Understanding the Message Passing in Graph Neural Networks via Power Iteration
The mechanism of message passing in graph neural networks(GNNs) is still...
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Weisfeiler and Lehman Go Topological: Message Passing Simplicial Networks
The pairwise interaction paradigm of graph machine learning has predomin...
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Reward Propagation Using Graph Convolutional Networks
Potentialbased reward shaping provides an approach for designing good r...
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Deep Graphs
We propose an algorithm for deep learning on networks and graphs. It rel...
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A PACBayesian Approach to Generalization Bounds for Graph Neural Networks
In this paper, we derive generalization bounds for the two primary class...
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Generalization bounds for graph convolutional neural networks via Rademacher complexity
This paper aims at studying the sample complexity of graph convolutional...
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Recovering a Hidden Community in a Preferential Attachment Graph
A message passing algorithm (MP) is derived for recovering a dense subgr...
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Let's Agree to Degree: Comparing Graph Convolutional Networks in the MessagePassing Framework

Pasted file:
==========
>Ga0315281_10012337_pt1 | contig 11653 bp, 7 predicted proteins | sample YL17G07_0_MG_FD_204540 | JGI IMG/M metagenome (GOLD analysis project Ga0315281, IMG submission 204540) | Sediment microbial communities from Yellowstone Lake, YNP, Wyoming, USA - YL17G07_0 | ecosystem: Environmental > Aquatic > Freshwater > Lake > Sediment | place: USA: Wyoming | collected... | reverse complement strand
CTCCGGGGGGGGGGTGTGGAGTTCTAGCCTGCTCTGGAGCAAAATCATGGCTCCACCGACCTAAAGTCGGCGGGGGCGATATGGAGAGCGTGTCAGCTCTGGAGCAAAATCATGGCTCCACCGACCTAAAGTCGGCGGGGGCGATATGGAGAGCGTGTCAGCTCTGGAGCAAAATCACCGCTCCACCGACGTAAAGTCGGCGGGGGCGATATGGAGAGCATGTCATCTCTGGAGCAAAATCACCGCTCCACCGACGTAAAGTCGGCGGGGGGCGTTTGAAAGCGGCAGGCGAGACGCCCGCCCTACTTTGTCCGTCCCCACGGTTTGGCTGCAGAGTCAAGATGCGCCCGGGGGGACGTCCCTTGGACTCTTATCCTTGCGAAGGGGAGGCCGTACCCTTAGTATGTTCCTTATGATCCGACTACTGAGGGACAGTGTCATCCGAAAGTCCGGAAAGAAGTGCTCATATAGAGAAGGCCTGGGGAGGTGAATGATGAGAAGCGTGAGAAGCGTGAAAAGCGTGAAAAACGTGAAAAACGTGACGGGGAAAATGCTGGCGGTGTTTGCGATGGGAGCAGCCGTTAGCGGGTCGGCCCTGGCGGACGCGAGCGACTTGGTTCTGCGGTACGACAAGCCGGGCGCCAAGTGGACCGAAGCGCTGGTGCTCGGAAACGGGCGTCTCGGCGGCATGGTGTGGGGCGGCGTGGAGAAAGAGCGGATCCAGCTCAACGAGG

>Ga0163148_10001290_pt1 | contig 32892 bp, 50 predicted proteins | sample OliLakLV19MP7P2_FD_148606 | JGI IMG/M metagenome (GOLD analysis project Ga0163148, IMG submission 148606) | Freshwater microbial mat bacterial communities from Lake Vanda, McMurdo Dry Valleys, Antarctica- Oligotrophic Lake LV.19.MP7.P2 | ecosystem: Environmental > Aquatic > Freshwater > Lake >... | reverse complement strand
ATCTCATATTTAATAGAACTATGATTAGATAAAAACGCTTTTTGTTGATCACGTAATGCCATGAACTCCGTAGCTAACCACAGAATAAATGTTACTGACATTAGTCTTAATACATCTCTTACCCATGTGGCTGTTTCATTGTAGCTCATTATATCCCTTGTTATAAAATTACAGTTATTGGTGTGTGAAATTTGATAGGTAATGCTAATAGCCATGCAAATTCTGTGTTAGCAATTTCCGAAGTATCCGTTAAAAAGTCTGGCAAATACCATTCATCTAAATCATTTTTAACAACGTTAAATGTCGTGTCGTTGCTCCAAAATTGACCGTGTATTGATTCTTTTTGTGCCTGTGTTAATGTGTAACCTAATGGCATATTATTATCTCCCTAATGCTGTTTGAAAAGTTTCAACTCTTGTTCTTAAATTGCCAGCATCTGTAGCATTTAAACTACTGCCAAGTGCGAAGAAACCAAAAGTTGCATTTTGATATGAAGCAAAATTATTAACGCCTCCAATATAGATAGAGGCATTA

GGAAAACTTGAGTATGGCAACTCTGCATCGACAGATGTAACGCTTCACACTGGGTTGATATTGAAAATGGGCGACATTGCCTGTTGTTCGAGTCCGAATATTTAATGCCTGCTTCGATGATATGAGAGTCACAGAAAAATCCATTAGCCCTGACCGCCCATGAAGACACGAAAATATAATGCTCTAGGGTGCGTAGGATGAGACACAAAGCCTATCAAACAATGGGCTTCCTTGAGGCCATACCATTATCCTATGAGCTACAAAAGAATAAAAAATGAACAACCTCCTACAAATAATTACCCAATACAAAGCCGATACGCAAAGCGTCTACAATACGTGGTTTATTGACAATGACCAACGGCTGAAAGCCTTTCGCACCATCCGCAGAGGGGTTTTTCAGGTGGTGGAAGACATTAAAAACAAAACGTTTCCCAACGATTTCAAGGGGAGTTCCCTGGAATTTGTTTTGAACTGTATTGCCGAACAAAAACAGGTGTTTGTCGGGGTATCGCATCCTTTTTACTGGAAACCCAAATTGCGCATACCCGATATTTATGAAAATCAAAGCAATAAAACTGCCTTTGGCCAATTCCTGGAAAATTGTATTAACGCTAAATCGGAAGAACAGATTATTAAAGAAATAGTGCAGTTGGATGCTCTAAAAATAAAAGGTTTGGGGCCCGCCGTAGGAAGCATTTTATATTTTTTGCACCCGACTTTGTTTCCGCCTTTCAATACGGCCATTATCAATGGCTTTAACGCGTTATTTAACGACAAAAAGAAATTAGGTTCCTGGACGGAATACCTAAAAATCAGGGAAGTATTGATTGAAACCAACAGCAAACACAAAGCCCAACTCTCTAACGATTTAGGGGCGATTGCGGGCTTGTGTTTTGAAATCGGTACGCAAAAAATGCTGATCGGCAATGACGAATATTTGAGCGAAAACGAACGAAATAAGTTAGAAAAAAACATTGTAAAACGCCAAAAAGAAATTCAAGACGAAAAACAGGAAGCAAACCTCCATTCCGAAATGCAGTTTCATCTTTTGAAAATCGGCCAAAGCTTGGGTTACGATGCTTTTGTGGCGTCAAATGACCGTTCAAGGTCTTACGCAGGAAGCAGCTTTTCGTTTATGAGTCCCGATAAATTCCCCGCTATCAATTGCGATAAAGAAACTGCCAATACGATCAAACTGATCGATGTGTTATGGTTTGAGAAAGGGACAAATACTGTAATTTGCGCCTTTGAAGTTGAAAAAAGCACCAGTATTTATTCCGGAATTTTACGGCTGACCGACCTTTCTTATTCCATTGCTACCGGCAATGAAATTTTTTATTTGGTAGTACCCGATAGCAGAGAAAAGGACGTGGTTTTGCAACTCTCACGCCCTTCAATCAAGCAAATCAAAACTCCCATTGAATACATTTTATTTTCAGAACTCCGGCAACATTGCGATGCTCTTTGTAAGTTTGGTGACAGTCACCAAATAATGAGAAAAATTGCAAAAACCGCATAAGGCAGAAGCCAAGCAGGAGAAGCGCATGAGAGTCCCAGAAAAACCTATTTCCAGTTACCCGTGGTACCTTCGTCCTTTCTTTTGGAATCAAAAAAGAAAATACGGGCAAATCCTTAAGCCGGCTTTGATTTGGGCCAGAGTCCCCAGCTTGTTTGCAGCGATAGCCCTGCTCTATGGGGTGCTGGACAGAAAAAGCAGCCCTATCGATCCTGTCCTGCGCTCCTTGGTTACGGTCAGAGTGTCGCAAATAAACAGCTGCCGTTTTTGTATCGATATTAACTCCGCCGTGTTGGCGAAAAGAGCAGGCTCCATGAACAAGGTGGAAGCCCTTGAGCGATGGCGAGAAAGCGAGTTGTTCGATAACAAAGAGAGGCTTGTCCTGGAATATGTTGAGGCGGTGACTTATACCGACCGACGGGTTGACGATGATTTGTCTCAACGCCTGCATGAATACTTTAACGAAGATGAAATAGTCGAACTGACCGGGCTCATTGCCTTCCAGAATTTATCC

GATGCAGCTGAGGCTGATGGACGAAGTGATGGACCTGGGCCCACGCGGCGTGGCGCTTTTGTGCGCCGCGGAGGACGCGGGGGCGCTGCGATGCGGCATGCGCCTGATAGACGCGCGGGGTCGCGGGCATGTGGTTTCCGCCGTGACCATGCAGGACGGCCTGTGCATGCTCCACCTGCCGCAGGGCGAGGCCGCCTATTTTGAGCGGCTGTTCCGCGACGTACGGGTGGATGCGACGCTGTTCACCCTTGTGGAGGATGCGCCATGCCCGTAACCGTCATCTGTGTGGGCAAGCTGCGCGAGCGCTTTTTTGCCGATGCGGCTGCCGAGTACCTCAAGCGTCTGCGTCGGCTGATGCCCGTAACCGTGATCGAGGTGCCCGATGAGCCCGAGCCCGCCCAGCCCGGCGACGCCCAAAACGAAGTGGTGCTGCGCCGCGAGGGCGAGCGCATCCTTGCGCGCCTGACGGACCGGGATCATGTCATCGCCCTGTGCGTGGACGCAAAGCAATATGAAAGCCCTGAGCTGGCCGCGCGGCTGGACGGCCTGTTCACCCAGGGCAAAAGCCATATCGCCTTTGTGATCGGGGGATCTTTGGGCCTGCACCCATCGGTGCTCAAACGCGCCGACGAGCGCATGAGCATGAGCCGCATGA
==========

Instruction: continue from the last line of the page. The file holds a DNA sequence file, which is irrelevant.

In this paper we cast neural networks defined on graphs as messagepassing neural networks (MPNNs) in order to study the distinguishing power of different classes of such models. We are interested in whether certain architectures are able to tell vertices apart based on the feature labels given as input with the graph. We consider two variants of MPNNS: anonymous MPNNs whose message functions depend only on the labels of vertices involved; and degreeaware MPNNs in which message functions can additionally use information regarding the degree of vertices. The former class covers a popular formalisms for computing functions on graphs: graph neural networks (GNN). The latter covers the socalled graph convolutional networks (GCNs), a recently introduced variant of GNNs by Kipf and Welling. We obtain lower and upper bounds on the distinguishing power of MPNNs in terms of the distinguishing power of the WeisfeilerLehman (WL) algorithm. Our results imply that (i) the distinguishing power of GCNs is bounded by the WL algorithm, but that they are one step ahead; (ii) the WL algorithm cannot be simulated by "plain vanilla" GCNs but the addition of a tradeoff parameter between features of the vertex and those of its neighbours (as proposed by Kipf and Welling themselves) resolves this problem.
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